Artificial intelligence capable of producing artificial voices that differ little from human voices threatens the jobs of announcers, voice actors and narrators.

The association created a body to encourage legislation harmonizing artificial intelligence and human creation. (Photo: Freepik)

The advent of generative artificial intelligence (AI), which is capable of creating synthetic voices that differ little from humans, threatens the jobs of voiceovers, voiceovers, and audiobook narrators who, ironically, promoted this technology. which can end their livelihood every day.

“We’re fighting a huge monster,” says voice actor and announcer Mario Filio. Who voices characters such as Will Smith and Obi-Wan Kenobi (Star Wars), Winnie the Pooh and Miss Piggy (Muppets) This Mexican claims that he never received royalties for the successful dubbing of the animation Madagascar in Spanish. But this is a minor issue given the challenge posed by generative AI, which creates text, images, video and voice using existing content without human intervention.

To face this fight, under the motto “Don’t steal our voice”, about 20 federations and unions from Europe, the Americas and Latin America created the United Voice Organization (OVU), which is a global organization for artificial intelligence (AI) and human creation. Encourages harmonizing bills between ,

OVU warns that the “indiscriminate and unregulated” use of AI could destroy “the artistic legacy of creativity that machines cannot create”. Voice artists already compete with text-to-speech (TTS) tools, which do a voiceover of text, but with robotic diction, used in assistants like Alexa and Siri.


But AI has added ‘machine learning’, with which software can compare voice samples with millions of others, identifying patterns that generate clones. “It feeds on the sounds we’ve been recording over the years,” explains Mexican Desiree Hernandez. “We speak of the human right to use voice and interpretation without your consent.”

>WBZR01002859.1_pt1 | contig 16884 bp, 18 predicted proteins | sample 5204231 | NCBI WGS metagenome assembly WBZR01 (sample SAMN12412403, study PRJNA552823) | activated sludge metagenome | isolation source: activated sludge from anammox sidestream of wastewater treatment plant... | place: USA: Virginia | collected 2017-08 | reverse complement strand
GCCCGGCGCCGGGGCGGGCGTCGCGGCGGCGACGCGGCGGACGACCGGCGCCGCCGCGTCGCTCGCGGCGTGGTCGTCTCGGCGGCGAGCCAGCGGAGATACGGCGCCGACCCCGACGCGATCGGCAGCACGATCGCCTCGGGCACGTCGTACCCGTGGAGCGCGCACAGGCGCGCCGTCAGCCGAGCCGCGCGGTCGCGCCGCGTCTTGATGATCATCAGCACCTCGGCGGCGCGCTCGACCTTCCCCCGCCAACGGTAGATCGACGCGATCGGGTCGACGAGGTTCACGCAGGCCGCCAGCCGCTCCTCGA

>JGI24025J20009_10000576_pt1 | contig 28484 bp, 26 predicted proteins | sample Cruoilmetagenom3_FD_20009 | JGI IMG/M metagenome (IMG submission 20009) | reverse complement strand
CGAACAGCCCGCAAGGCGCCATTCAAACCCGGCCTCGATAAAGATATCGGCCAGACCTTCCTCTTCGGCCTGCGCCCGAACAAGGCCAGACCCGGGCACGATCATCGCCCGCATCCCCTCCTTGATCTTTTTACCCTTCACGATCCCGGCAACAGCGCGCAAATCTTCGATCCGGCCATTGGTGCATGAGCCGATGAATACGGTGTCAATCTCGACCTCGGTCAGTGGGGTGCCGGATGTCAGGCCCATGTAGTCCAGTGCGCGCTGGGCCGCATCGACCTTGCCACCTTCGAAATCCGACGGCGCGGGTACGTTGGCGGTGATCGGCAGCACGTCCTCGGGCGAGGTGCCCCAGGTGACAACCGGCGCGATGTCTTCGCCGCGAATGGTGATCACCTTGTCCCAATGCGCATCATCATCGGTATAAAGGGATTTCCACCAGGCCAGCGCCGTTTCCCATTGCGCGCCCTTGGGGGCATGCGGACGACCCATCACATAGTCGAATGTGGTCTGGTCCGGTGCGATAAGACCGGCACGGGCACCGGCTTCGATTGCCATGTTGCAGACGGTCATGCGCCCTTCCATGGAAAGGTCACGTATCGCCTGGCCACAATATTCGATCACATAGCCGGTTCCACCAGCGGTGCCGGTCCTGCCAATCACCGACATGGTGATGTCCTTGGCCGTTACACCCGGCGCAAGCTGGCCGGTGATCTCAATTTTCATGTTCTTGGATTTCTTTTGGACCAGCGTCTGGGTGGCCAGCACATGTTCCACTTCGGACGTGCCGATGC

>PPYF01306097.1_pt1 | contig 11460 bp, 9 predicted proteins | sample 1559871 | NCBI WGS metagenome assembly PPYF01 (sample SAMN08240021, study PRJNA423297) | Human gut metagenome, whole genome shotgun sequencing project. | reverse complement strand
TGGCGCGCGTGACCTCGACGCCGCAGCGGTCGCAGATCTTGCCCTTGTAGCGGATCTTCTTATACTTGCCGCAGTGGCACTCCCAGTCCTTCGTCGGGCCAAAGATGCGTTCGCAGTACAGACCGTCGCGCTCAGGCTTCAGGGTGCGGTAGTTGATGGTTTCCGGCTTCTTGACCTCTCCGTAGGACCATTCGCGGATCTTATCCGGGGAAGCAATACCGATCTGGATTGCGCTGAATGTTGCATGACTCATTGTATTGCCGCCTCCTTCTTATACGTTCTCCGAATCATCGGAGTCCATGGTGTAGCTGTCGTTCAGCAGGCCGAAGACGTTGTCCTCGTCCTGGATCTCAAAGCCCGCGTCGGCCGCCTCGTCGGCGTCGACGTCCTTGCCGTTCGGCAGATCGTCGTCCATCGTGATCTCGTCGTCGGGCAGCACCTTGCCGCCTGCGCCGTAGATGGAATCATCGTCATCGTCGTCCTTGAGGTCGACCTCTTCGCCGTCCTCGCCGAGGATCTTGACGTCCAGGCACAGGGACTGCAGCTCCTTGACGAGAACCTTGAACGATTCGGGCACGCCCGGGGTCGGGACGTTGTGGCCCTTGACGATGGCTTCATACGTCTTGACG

They advocate for the creation of laws that prevent recordings of their voices from being used to train AI without their approval and the imposition of “human labor quotas”, a description by Colombian broadcaster Daniel Soler de la Prada.

But AI opens up endless possibilities. For example, in the future, Will Smith’s real voice could be heard in multiple languages, but with the intonation of a single voice actor, Filio explains. It wouldn’t be bad if it created jobs and benefited the public, “but we need to get at it fairly”, Filio explains, denouncing the “lack of protection” of the independent working union .

Art Dubbing, where Christian material is dubbed, also raised alarm when four customers asked for quotes for using synthetic voices. Its founder, Mexican Anuar López de la Peña, now faces a dilemma: “Either I adapt or disappear”, although he is not willing to sacrifice human genius.

Filio stopped recording for several clients because they refused to give up “everything”. “It’s time to support my colleagues”, he says, certain that AI “cannot” replace people because it “has no soul”.

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